champions league football has understandably dominated the presses lately, even though the premier league is currently the most drama fueled competition on the planet. and as is usually the case when european competition rears its head, i’m feeling a little overwhelmed with all of these different story lines to attempt to follow.
with that in mind, be prepared for today’s edition of the round-up to include a smattering of topics from all over the place.
the sinister ones – therunofplay.com
without a doubt, the title of this article makes me like myself better. a southpaw myself, i feel like we’re not respected enough as a breed. the always excellent bloggers at the run of play, however, do have a load of respect for us lefties. so what if we sit on the same side of the lord as the devil, especially if it makes us more valuable on the pitch.
while we’re on the topic of left footed players, i’d like to also make note of the rise of my kind showing up more frequently on the right side of the pitch. as briefly mentioned in the linked post, the rise to prominence of players like arjen robben, adam johnson, and angel di maria –all lefties that ply their trades on the right wing– is a growing tactical trend in the game. however, i never once considered that something like muscle memory would be the basis for this type of player’s success rates.
javier hernandez: why he’s the joker in ferguson’s pack – soccerlens.com
thank you crashbang at soccer lens for analyzing and answering a question that has been driving me crazy all year: why is chicharito doing so damn good? i have been scratching my head all season trying to figure out just how the young mexican sensation has so quickly adapted to the premier league. he’s obviously a fantastic poacher, clearly from the michael owen vein. but i wondered just why he was so effective at puting notches on the score sheet when he is clearly the antithesis of the average premier league striker. and as it turns out, it’s his not being a prototypical premier league striker that makes him such a lethal force.
where the dream of soccer lives on – soccernet.com
as i tweeted the other day, i’m really trying to get into MLS this season. while i’m always at least aware of what’s going on in the league, i wouldn’t have ever been able to tell you who the leading MVP candidates are (umm… donovan?), or who the hottest sides in the league are, etc. i wouldn’t really be supporting the game if i wasn’t supporting my own country’s domestic league, would i?
so in the spirit of getting geared up for the MLS season, i highly recommend reading jeff carlisle’s fantastic piece on the culture surrounding the expansion portland timbers. while i was aware of the fervent support for the game in the pacific northwest, i wasn’t aware of how much the grassroots support of the timbers was in the club earning it’s expansion slot. nor was i in the know about the clubs awesome ties to the local microbrew culture… which, if for no other reason, is a great reason to get behind your local team.
pep guardiola the purist and pragmatist oiling barcelona’s machine – guardian.co.uk
another early entry for article of the year, this time from the magificent sid lowe, which details the intricacies of what makes pep such a fantastic manager. nothing in the article is earth shattering or undiscussed, but what it does better than any article about guardiola (that i’ve ever read at least), is paint the complete picture of why he is so great.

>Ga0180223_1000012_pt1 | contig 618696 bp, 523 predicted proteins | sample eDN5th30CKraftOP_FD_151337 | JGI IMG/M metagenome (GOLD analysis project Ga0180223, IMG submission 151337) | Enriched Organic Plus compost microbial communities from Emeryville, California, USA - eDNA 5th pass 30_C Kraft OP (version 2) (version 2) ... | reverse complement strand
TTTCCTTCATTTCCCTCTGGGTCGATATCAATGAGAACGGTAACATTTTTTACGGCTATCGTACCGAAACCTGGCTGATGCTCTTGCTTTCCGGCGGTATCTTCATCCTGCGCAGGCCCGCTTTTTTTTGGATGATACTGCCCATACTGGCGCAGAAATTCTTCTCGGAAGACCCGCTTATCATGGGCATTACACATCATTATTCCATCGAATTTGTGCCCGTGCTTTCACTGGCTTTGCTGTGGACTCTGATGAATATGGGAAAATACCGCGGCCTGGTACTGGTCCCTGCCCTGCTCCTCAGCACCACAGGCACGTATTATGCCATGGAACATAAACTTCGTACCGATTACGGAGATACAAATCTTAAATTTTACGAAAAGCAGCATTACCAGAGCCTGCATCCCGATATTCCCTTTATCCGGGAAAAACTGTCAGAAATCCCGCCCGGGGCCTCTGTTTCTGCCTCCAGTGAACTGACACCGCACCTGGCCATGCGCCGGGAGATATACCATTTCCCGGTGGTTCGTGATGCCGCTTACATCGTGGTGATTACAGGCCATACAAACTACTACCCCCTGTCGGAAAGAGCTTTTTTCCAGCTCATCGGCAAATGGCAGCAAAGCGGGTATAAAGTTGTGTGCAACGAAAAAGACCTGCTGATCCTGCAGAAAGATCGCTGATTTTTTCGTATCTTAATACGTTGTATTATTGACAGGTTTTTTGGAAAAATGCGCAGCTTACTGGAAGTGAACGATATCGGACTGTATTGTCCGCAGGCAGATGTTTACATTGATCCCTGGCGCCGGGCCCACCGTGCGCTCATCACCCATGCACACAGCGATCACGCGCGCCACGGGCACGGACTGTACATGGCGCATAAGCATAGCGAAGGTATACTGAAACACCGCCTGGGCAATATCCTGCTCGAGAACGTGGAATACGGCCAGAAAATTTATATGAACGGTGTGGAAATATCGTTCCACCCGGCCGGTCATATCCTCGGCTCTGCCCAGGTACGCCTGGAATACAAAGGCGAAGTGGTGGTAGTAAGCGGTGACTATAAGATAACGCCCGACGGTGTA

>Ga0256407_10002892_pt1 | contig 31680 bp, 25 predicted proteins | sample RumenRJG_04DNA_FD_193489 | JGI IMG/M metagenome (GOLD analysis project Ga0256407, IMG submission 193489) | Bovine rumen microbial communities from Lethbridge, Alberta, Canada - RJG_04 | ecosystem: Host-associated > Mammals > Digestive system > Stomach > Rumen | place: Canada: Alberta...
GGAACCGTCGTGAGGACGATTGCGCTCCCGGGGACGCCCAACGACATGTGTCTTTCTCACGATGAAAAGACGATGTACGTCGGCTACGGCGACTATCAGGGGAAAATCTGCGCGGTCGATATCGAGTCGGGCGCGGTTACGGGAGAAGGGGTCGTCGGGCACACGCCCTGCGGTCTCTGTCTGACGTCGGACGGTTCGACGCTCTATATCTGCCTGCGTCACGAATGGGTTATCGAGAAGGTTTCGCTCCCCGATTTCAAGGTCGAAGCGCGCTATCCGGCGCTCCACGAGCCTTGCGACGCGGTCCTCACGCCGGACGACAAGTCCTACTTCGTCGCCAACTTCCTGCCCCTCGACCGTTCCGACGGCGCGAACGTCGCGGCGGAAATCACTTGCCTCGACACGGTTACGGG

though not directly mentioned so much as insinuated in the article, pep has a near-unrivaled ability to be able to strategically shift the attention on or off his squad… much like but in a slightly different way than mourinho. if barça have a negative result, he places all of the blame on himself (where fergie or jose might blame the referees). if the blaugrana win, he heaps all of the praise on the players. compliment this strategy with a club that has fully bought in on his philosophy, not to mention homegrown and collected talent that few clubs can rival, and you have an extremely lethal set of tools to work with. either way you look at it though, guardiola is central to the barcelona’s recent successes.
the slow death of english football – inbedwithmaradona.com
slowly becoming a new favorite blog of mine, IBWM drops another historical analyzation piece that appears to be their bread-and-butter subject matter. while the author perfectly illustrates the history of how professional football has become the ugly, money-hungry beast that it is today, he also foreshadows how this pursuit of profit will eventually be the cause of the league’s demise.
but before we go all platini and curse the premier league for all of the evils it creates in world football, remember that england isn’t the only country with football debt spiraling out of control. yes, england are the flag bearers of this group. but countries like spain, scotland and italy also have storied clubs teetering on the edge of extinction due to debt-leveraged glory chasing.
as much as i despise platini’s self-righteous, double-standard policies, regulating the upcoming financial fair play rules is paramount to the long-term vitality of european professional football. taking further measures will also be necessary, such as forcing the broadcasters to broadcast a more fair percentage of all teams’ games to ensure a more even spread of television revenues. this is a very real threat to every club out there, your’s and mine.
charlie davies emotional postgame interview – theoriginalwinger.com
i’m not going to say much about the video, because i can’t find the words to describe the emotion cd9 shows. the kid has truly been humbled from the hard lessons he has had to learn over the last year and a half , and you can’t help but feel good for him after a night like this. congrats charlie, that night will forever be yours.